A Strategy for Accreditation

Irish National Accreditation Board (INAB) Launches Ireland’s First Ever Accreditation Strategy 

  • It comes as over 100 pieces of EU legislation currently in development now make accreditation mandatory for businesses
  • There has been a significant increase in the number of organisations seeking accreditation in Ireland in recent years
  • INAB wants to grow the number of accredited Conformity Assessment Bodies in Ireland to meet demand and support Irish industry 

Monday, May 9th 2022: The Irish National Accreditation Board (INAB), which is part of the Health and Safety Authority, will officially publish Ireland’s first ever Accreditation Strategy today.

The Strategy sets out a vision and an ambitious roadmap for accreditation from 2022 to 2026.

Accreditation is now mandatory for many Irish businesses because of changes in EU regulations and Brexit. INAB has seen a significant increase in the number of organisations in Ireland seeking accreditation during the past five years, rising from 203 organisations in 2016 to over 235 organisations in 2021. INAB also witnessed a rise in the numbers seeking accreditation last year, as many laboratories sought accreditation for Covid-19 testing / PCR testing.

As part of this Strategy, INAB wants to grow the number of accredited Conformity Assessment Bodies in Ireland to meet demand and support Irish industry

Speaking at the launch, Minister of State for Business, Employment and Retail, Damien English TD said: The development of the first ever Strategy for Accreditation is an important and welcome milestone. The key benefits of accreditation are felt by the government, the consumer, and industry.

 It assists the government in seeking competent and professional bodies to pursue our policy and regulatory goals. It gives the consumer confidence in the quality of the products and services they purchase. It increases efficiency, innovation, and safety within industry. Accreditation also plays an essential role in augmenting access to European and international markets, offering a competitive advantage for Irish products and services,” he added.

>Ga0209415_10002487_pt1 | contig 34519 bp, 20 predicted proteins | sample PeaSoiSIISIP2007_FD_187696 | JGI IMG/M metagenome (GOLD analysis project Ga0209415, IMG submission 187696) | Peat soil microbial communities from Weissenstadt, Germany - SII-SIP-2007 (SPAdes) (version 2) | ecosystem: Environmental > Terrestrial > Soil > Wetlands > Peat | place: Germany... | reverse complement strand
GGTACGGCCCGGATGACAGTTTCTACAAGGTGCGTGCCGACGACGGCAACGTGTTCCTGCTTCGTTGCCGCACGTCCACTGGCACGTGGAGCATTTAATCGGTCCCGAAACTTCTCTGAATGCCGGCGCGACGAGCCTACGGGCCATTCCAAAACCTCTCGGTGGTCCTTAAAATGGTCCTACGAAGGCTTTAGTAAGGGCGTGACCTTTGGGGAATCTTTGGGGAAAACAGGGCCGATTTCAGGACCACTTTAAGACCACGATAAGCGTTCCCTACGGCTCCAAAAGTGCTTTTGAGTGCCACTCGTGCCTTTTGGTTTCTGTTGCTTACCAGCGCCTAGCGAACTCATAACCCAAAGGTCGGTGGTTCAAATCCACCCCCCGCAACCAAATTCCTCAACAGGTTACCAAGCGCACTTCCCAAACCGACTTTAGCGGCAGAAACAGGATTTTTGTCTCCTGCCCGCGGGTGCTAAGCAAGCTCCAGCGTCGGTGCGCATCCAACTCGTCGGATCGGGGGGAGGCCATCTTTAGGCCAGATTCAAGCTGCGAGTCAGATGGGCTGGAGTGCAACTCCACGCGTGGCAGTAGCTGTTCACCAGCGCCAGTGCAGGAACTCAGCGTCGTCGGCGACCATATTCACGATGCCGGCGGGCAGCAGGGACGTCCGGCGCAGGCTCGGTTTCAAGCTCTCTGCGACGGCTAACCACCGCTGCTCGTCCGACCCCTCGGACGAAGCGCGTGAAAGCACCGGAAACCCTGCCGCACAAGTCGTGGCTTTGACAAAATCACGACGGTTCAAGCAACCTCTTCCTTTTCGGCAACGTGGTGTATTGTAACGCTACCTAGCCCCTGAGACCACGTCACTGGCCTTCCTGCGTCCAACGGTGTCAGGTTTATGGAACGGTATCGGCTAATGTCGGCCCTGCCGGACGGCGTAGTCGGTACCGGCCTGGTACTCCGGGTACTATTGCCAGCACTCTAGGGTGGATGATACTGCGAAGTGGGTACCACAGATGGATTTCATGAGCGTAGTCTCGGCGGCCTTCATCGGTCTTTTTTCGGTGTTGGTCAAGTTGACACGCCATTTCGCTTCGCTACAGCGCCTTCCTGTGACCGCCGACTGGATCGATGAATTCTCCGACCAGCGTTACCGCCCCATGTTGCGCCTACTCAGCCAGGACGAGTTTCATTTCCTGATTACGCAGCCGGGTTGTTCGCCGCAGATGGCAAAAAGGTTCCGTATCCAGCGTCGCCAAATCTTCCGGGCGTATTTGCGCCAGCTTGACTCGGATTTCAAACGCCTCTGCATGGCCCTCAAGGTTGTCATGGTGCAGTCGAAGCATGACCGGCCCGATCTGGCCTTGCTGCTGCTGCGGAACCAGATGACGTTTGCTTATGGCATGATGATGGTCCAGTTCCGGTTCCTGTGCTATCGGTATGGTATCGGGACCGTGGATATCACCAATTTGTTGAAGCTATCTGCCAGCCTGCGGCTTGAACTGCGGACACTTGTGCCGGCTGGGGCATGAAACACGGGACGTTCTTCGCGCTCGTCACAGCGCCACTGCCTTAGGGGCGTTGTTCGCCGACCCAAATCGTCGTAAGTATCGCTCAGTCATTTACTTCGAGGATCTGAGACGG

The Strategy for Accreditation will be delivered through specific and detailed actions across four key pillars:

  1. Grow uptake and application of accreditation
  2. Raise awareness of accreditation amongst businesses and consumers
  3. Inform and influence national policy
  4. Provide capacity and infrastructure for INAB to continue to deliver high quality accreditation services

“There has been a significant increase in recent years in the number of EU regulations which now specify the need for accreditation,” said Dr Adrienne Duff, Manager of the Irish National Accreditation Board.

“In the past, accreditation was mostly voluntary for businesses. Now, accreditation is mandated in many pieces of EU regulations, as policy makers recognise the importance of ensuring only the highest quality goods and services are sold on the EU Single Market. There are currently over 100 pieces of EU legislation going through the system which all make accreditation mandatory for a wide variety of businesses and industries. Accreditation has also become part of many EU Trade Deals, for example the EU-Canadian (CETA) trade deal,” she added.

What is accreditation?

Tens of thousands of products and services are bought and sold every day. It is vital that the public and businesses purchasing these products and services have confidence in them and trust that they are produced to the highest international standards.

For example, when manufacturing a product, a business will hire Conformity Assessment Bodies to test, inspect, calibrate, verify and certify the product to ensure it meets the specified requirements set out in legislation or standards.

But who is checking to ensure these Conformity Assessment Bodies are doing their job correctly? Accreditation is the process used to demonstrate the competence of testing, inspection, and certification services across a broad range of activities in healthcare, food and water quality, product safety and information security management.

Accreditation is awarded to recognised standards by a national accreditation body. In Ireland, this is the function of INAB. INAB is the highest authority in Ireland and the sole body responsible for accreditation, offering the highest level of quality control to businesses, and ultimately consumers. INAB assesses organisations who test products and services sold every day in Ireland and abroad. It provides accreditation to laboratories, certification and inspection bodies. 

Receiving accreditation enables the acceptance of products and services globally, as they are ‘tested or certified once, accepted everywhere’. The ability to move products and services into different markets without secondary testing or verification contributes to the efficiency of international trading for customers and suppliers.